George Eliot: Middlemarch

45. CHAPTER XLV. (continued)

He moved his hands and placed them gently behind her shoulders.

"I am thinking of a great fellow, who was about as old as I am three hundred years ago, and had already begun a new era in anatomy."

"I can't guess," said Rosamond, shaking her head. "We used to play at guessing historical characters at Mrs. Lemon's, but not anatomists."

"I'll tell you. His name was Vesalius. And the only way he could get to know anatomy as he did, was by going to snatch bodies at night, from graveyards and places of execution."

"Oh!" said Rosamond, with a look of disgust on her pretty face, "I am very glad you are not Vesalius. I should have thought he might find some less horrible way than that."

"No, he couldn't," said Lydgate, going on too earnestly to take much notice of her answer. "He could only get a complete skeleton by snatching the whitened bones of a criminal from the gallows, and burying them, and fetching them away by bits secretly, in the dead of night."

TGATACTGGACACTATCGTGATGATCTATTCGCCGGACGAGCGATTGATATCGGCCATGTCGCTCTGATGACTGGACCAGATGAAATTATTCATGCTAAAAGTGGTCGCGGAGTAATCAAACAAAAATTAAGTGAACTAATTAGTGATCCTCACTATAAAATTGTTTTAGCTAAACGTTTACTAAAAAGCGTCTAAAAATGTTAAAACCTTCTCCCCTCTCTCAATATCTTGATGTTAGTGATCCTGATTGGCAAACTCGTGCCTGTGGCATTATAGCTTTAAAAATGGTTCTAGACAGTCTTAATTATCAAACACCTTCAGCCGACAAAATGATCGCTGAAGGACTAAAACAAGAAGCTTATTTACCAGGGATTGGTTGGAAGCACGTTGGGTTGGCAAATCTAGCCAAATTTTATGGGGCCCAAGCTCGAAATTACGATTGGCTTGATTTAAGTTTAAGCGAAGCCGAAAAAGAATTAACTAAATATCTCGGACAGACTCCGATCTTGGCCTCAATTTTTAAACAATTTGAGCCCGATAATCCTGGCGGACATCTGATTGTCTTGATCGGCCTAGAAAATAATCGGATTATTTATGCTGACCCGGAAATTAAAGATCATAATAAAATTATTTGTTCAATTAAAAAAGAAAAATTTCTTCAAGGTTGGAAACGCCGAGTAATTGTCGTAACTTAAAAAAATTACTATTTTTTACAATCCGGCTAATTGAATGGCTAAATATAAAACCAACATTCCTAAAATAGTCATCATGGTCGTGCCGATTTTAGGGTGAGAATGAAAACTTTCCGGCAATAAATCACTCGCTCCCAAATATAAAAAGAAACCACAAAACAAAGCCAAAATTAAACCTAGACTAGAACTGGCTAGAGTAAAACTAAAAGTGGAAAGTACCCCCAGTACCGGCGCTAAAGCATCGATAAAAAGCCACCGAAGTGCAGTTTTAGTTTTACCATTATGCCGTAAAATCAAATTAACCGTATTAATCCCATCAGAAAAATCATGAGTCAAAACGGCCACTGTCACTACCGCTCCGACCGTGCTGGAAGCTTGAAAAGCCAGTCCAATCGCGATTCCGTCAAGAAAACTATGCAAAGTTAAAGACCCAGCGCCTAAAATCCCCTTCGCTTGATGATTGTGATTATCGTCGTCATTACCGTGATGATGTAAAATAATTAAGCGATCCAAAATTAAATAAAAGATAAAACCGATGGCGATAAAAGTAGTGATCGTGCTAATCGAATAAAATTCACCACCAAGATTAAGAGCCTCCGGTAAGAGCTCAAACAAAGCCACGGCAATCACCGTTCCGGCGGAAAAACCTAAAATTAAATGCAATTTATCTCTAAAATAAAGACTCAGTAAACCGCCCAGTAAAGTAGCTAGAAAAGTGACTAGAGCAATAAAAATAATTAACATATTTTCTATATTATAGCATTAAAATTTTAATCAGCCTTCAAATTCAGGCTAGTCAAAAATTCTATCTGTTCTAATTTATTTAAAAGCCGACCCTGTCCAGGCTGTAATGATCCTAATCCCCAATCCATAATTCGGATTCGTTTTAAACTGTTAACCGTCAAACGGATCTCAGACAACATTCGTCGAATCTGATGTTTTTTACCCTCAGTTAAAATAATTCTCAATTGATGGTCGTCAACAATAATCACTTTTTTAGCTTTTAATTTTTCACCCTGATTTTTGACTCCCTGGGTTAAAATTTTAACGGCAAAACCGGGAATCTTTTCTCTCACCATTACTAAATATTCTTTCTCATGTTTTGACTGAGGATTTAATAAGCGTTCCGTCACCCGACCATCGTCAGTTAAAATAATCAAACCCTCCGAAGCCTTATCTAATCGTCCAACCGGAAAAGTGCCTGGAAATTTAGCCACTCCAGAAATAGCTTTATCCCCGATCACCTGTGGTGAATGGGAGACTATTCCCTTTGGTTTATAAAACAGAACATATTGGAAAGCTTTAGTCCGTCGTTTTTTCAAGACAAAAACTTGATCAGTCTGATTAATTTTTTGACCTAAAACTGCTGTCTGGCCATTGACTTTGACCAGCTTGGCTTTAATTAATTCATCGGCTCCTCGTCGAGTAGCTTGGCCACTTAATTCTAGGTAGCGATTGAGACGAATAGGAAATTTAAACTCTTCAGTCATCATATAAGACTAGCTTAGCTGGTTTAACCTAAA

"I hope he is not one of your great heroes," said Rosamond, half playfully, half anxiously, "else I shall have you getting up in the night to go to St. Peter's churchyard. You know how angry you told me the people were about Mrs. Goby. You have enemies enough already."

"So had Vesalius, Rosy. No wonder the medical fogies in Middlemarch are jealous, when some of the greatest doctors living were fierce upon Vesalius because they had believed in Galen, and he showed that Galen was wrong. They called him a liar and a poisonous monster. But the facts of the human frame were on his side; and so he got the better of them."

"And what happened to him afterwards?" said Rosamond, with some interest.

"Oh, he had a good deal of fighting to the last. And they did exasperate him enough at one time to make him burn a good deal of his work. Then he got shipwrecked just as he was coming from Jerusalem to take a great chair at Padua. He died rather miserably."

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